One particular area to focus on is training. Employers may need to provide reasonable accommodation to ensure those with disabilities can fully participate in training. This means that the employer may have to use note-takers or sign language interpreters for employees who are deaf; add extra breaks to training schedules; make sure online training systems are accessible; and provide materials in a variety of formats such as large-print.

3. Ensure the workplace is free of any physical and attitudinal barriers.

Make sure that the office or facility includes restrooms, hallways and storage spaces that are accessible for people of all heights and mobility. It is key that employers survey the physical premises of the workplace, viewing it through the eyes of potential employees with varying disabilities. They should also review the Americans with Disabilities Act’s Standards for Accessible Design.

Would someone have to reach substantially for a paper towel dispenser? Is there a step up into a meeting area? Is there a door that is hard to push open? Is there room for clearance under a restroom sink? These are just some of the examples of things that affect those living with disabilities in their daily life. Employers should note which items are not ADA compliant and make any necessary adjustments.

The organization should also implement a policy encouraging employees with disabilities and other workers to identify barriers and other concerns they see without fear of reprisal. At the very least, provide a mechanism for such information to be provided anonymously or confidentially.

4. Be creative when it comes to reasonable accommodations.

People with disabilities may need reasonable accommodations to do their jobs. Employers often fret that making accommodations will be expensive. However, accommodations frequently cost much less than employers expect.

The federal Office of Disability Employment Policy’s Job Accommodation Network has surveyed employers over the last 15 years and found that there is usually little to no cost for accommodating employees with disabilities. For those that do have a cost, it is overwhelmingly a one-time expense. Only three percent of employers reported ongoing annual expenditures for accommodations. The median one-time expenditure was just $500.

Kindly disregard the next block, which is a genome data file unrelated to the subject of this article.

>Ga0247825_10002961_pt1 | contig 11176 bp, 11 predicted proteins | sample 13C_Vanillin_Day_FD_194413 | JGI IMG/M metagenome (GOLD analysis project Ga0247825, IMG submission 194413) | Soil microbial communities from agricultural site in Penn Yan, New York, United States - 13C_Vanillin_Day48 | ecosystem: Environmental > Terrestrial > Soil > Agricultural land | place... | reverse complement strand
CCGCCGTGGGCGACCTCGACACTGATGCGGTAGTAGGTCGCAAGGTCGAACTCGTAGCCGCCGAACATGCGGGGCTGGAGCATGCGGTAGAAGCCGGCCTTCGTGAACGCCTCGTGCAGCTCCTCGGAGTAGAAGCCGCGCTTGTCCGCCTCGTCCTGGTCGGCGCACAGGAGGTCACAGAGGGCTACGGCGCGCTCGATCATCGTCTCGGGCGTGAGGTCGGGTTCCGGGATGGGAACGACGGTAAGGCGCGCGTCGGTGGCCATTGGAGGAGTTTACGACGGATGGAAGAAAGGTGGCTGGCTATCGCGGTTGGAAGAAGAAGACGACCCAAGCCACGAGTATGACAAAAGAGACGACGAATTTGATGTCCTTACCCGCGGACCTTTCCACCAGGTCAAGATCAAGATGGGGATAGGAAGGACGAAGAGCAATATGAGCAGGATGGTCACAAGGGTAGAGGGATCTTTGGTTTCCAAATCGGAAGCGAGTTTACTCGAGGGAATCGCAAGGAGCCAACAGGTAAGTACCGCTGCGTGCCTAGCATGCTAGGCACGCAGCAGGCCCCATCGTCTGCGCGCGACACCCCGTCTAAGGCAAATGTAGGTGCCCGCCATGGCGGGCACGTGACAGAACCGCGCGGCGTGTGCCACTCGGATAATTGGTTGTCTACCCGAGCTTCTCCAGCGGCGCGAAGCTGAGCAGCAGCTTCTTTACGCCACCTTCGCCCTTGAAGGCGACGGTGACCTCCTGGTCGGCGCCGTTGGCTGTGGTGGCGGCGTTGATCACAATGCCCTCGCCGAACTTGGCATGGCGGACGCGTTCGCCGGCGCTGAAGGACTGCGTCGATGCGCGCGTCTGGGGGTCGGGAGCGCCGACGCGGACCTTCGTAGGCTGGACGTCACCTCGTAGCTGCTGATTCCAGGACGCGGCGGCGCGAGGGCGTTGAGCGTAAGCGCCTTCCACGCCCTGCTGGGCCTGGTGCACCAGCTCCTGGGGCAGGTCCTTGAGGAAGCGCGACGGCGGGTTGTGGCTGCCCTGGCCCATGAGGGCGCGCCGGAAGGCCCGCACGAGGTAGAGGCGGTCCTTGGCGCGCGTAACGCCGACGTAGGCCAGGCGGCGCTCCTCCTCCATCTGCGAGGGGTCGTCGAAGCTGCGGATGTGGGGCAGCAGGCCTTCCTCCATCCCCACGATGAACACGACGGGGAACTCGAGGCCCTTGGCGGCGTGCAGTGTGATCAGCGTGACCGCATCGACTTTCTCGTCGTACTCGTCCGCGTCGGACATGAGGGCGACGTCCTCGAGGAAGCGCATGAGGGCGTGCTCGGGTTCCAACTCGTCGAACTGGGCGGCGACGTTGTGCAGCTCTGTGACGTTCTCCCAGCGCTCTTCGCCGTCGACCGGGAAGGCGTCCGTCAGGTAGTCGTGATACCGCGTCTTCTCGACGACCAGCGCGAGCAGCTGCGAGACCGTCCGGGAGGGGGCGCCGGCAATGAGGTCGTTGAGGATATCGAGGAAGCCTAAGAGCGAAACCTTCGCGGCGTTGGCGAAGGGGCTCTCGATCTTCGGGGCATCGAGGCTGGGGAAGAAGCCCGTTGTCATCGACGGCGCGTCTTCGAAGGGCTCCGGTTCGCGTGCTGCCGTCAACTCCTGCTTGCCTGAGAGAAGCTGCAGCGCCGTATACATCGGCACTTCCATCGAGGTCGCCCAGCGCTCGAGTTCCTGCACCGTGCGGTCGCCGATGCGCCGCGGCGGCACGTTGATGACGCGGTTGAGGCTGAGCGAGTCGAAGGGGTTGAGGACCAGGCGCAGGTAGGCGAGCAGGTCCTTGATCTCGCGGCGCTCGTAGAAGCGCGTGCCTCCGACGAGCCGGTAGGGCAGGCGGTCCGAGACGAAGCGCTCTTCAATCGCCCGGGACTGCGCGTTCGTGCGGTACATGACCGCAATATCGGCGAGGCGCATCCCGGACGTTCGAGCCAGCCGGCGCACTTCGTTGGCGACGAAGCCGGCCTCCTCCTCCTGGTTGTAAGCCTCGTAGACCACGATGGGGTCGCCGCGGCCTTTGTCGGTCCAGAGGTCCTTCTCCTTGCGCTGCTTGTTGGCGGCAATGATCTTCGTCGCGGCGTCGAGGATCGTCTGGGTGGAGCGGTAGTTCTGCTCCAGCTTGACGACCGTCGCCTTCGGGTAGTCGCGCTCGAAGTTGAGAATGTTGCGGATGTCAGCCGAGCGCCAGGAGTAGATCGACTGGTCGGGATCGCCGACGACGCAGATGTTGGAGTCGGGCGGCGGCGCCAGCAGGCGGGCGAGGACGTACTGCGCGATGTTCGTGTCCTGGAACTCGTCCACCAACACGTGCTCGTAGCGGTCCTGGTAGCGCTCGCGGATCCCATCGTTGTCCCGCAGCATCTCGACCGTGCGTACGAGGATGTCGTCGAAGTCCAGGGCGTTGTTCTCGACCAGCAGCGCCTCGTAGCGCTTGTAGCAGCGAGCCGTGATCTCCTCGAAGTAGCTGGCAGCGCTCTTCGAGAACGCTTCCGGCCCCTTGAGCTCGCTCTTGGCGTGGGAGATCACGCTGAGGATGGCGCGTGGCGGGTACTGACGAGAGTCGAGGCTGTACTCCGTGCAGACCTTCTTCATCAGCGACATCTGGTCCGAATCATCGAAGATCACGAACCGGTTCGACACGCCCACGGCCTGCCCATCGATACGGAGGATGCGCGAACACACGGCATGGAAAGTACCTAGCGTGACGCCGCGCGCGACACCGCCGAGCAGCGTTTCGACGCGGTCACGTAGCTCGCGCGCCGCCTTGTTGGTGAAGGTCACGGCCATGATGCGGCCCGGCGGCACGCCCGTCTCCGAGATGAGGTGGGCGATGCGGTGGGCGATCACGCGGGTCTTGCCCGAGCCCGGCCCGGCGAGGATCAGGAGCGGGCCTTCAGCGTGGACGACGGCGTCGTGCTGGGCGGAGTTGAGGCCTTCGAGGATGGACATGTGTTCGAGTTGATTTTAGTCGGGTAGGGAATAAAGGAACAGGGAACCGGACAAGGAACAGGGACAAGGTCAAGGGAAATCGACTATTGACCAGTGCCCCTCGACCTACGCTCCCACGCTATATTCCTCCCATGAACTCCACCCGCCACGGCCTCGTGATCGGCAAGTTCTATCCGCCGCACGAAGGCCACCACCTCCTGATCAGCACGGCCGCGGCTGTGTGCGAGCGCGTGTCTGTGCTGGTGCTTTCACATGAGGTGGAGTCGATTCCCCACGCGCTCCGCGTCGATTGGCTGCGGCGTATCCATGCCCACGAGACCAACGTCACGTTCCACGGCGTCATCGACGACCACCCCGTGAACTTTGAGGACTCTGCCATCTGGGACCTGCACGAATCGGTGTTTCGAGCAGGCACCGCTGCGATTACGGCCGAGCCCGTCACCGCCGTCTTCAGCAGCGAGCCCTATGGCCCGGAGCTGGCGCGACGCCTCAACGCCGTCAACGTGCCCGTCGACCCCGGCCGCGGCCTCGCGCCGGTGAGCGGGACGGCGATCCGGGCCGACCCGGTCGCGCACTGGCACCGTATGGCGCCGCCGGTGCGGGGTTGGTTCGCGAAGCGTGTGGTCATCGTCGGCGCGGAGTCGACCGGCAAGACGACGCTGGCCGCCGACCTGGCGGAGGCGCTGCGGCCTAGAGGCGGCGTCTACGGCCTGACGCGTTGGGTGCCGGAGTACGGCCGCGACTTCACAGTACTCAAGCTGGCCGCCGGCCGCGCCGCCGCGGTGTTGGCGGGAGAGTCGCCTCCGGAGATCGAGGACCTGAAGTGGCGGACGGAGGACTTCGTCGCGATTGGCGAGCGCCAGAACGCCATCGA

Because of advances in technology, many accommodations needed for those with disabilities are reasonably priced. For example, speech-to-text software for visually impaired employees or captioning screens for those with hearing impairments have nominal costs.

5. Develop a mission statement illustrating the employer’s commitment to the inclusion of workers with disabilities.

One of the easiest ways to foster an inclusive culture is to draft a mission statement that specifically sets forth the organization’s pledge to foster workplace diversity. Expressing the organization’s commitment to welcoming the skills and talents of people with disabilities, both internally and externally, is a good start toward creating a culture of inclusion.

Larger organizations should also establish a company-wide team of executives, managers and employees to support and advance strategies for recruiting, hiring, retaining and promoting individuals with disabilities.

People living with disabilities provide a largely untapped talent source. Organizations that fail to embrace diversity and inclusion are at a competitive disadvantage to those companies that wholeheartedly welcome those with disabilities. Strategies to attract such talent and ensure full participation will go a long way toward unlocking that advantage. It is not just a moral obligation, its good for business.

Back to All News